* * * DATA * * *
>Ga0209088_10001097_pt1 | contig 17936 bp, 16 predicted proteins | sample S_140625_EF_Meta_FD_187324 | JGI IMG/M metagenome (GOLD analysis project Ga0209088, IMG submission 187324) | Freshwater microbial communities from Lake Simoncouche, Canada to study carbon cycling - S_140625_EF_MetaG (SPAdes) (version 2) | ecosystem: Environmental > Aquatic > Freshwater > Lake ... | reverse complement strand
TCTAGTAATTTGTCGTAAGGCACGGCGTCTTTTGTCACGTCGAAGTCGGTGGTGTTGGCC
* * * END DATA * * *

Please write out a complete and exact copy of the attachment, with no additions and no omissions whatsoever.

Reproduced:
>Ga0209088_10001097_pt1 | contig 17936 bp, 16 predicted proteins | sample S_140625_EF_Meta_FD_187324 | JGI IMG/M metagenome (GOLD analysis project Ga0209088, IMG submission 187324) | Freshwater microbial communities from Lake Simoncouche, Canada to study carbon cycling - S_140625_EF_MetaG (SPAdes) (version 2) | ecosystem: Environmental > Aquatic > Freshwater > Lake ... | reverse complement strand
TCTAGTAATTTGTCGTAAGGCACGGCGTCTTTTGTCACGTCGAAGTCGGTGGTGTTGGCC